The Martian promotional poster

Does ‘The Martian’ Point Out NASA’s Risk-Averse Culture?

Ridley Scott’s “The Martian” is receiving both critical praise and commercial success, and deservedly so. Not only does Matt Damon get to redeem himself from his cowardly actions after being stranded on another planet in the Christopher Nolan film “Interstellar,” but it presents an emotionally lifting epic embedded in nail-biting hard-science fiction.

While others will debate the obvious, “Is that scientifically possible or feasible?” I was also curious about questions concerning the political and policy machinations involved in a manned mission to Mars gone wrong.

Matt Damon in "The Martian"
Matt Damon in a scene from “The Martian.” Credit: 20th Century Fox

For those unfamiliar with the plot, here’s a brief summary with only mild spoilers beyond what’s seen in the trailers. Wind from a storm on Mars’ surface threatens to tip over the lander module of a manned NASA mission. The lander is the crew’s only way back to the orbiter, and therefore its only way back to Earth. The commander (Jessica Chastain) decides not to risk such a possibility and orders an evacuation. During the scramble back to the lander, the botanist (Damon) is hit by a communications antenna and then presumed dead. The commander orders to abandon the mission and leave Mars, not knowing that the botanist survived the incident and is now stranded.

NOTE: Before I get into the discussion, I feel the obligation to counter the narrative that NASA would do such a mission on its own. NASA is not able to sustain a station orbiting Earth without the help of the European Space Agency and Russia’s Roscosmos space agency, and to a lesser extent the Japan Aerospace Exploration Agency. So to believe that the U.S. could muster the necessary funding and political will to send a manned multi-mission to Mars is Hollywood magic indeed.

Getting that out of the way, I can discuss the objective here: Would NASA act like it did in trying to save its astronauts? So I asked Roger Launius, associate director for Collections and Curatorial Affairs at the Smithsonian Institution’s National Air and Space Museum here in Washington, who has written several books about the history of the space program. I explained the movie scenario since he hadn’t yet seen it.

Roger thought the possibility of the lander tipping over during a storm seemed somewhat unrealistic considering how thoroughly NASA’s scientists and engineers consider environmental concerns when running through its mission scenarios. He thought the space agency would anticipate the dust storm’s plausible strength and then build a vehicle capable of withstanding it.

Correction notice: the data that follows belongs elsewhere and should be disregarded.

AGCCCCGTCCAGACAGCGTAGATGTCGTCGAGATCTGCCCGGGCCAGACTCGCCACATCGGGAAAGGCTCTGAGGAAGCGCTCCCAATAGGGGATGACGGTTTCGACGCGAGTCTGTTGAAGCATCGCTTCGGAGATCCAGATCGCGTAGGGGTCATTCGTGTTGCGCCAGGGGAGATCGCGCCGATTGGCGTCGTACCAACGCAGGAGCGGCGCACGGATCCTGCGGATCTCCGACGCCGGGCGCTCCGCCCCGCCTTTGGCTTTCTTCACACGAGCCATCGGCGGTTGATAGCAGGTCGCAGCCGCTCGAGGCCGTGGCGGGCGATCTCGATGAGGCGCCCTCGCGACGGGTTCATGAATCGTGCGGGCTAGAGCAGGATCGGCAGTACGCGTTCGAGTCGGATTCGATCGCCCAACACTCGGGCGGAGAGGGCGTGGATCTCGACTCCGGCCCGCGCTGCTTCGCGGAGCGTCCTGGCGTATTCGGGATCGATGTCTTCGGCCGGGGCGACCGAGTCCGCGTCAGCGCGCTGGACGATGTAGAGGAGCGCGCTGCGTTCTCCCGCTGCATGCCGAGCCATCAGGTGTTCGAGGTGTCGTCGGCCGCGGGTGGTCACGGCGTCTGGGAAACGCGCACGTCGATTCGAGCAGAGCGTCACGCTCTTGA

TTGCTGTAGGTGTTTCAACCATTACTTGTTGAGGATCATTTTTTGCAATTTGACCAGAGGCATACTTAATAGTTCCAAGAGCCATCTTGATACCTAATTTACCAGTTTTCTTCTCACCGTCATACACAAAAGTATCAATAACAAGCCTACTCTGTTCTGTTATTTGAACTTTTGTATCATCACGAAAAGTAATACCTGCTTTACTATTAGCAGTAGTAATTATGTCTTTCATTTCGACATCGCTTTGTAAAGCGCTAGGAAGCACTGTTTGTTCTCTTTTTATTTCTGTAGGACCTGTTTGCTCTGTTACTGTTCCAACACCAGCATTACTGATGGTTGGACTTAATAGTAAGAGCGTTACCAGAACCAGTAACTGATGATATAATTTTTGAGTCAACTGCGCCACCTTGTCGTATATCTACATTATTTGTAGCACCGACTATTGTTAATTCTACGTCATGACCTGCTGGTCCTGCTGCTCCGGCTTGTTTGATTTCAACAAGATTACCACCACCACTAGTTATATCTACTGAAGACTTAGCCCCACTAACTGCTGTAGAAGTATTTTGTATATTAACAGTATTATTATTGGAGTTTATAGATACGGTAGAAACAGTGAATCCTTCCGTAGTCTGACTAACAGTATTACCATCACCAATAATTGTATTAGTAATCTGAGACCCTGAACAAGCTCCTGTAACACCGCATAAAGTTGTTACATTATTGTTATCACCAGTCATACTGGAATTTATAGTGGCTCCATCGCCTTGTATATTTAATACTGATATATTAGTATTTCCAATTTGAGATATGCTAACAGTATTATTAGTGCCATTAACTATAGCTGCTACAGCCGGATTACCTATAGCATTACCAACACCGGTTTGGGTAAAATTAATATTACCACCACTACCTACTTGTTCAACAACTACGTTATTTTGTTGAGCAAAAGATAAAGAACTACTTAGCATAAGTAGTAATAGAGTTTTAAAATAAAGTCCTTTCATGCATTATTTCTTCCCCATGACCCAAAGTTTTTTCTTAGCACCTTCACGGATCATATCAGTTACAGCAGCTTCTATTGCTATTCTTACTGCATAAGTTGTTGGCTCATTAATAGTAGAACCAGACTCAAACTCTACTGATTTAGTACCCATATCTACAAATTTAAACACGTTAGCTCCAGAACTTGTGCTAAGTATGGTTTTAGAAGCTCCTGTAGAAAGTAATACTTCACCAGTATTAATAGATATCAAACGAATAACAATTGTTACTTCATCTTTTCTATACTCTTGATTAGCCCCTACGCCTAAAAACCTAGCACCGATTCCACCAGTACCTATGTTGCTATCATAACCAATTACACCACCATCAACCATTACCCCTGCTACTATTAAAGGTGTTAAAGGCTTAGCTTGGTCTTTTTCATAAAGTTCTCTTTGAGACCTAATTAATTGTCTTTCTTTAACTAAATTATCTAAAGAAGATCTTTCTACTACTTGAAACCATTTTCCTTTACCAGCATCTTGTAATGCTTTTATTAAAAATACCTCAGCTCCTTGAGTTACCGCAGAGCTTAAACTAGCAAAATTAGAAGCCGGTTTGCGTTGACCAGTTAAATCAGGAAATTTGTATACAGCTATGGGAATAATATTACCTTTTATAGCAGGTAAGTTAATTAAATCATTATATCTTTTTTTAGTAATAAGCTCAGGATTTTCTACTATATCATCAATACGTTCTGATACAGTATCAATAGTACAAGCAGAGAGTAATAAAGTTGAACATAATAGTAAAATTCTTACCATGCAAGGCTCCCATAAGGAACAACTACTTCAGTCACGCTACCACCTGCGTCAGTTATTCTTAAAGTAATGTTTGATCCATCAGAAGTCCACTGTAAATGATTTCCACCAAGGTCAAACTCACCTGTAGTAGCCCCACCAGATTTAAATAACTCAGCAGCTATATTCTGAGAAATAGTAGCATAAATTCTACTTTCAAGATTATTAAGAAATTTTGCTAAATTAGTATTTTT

Although that was not one of my questions, it’s an excellent point. If the storm was not some freak occurrence, why would they not have been prepared for such a scenario? During the movie, the crew said the storm was bigger than they had anticipated, but is that likely? Even now, there are several probes orbiting the red planet, including the Mars Reconnaissance Orbiter, Mars Odyssey, Mars Express, MAVEN and India’s Mars Orbiter Mission. So, weather events on Mars shouldn’t be too surprising.

If such a surprisingly strong Martian storm did threaten to topple the lander, however, what is NASA’s view of astronaut safety versus mission completion? In other words, is NASA risk averse?  Surely, with a manned mission to Mars there is a great deal of intrinsic risk. “I don’t think NASA’s risk averse,” Roger said. “Space is inherently dangerous.”

Steven Jones
Steven Jones, the alleged shooter who killed one student and wounded three others at Northern Arizona University Oct. 9, 2015. Credit: Northern Arizona University photo

Actually, Roger believes it’s U.S. society that is risk averse, “almost schizophrenic” about astronaut safety, especially when compared to more blasé attitudes concerning all-too-common dangers like mass shootings, vehicular safety or heart attacks. These more mundane dangers are seen as almost routine and inevitable, he said. Certain dangers are tolerable but others are not, he continued.

Then Roger went on to point out the great risks NASA astronauts have already met in sending humans to space and even training them to go there.  There have been 18 fatalities involving the U.S. and Soviet/Russian space programs during space missions (although none in space itself) and another 14 deaths during training and preparation for such missions. There have also been many other non-fatal accidents, including the heroic and successful return of the Apollo 13 astronauts after an in-flight explosion of one of its oxygen tanks and the fire on board Russia’s Mir space station after a docking accident with a Progress resupply craft.

But Roger acknowledged that leaving an astronaut stranded would prove an especially agonizing tragedy for the public to tolerate. He pointed out the 1999 revelation that Nixon speechwriter William Safire had written a speech for the then-president to deliver in case the Apollo 11 astronauts had not been able to return from the moon’s surface as planned.

Indeed it would seem NASA is not risk averse, as Roger so astutely pointed out, but simply careful. It’s sending women and men into the void and it just wants to do so as safely as possible. That’s just smart.

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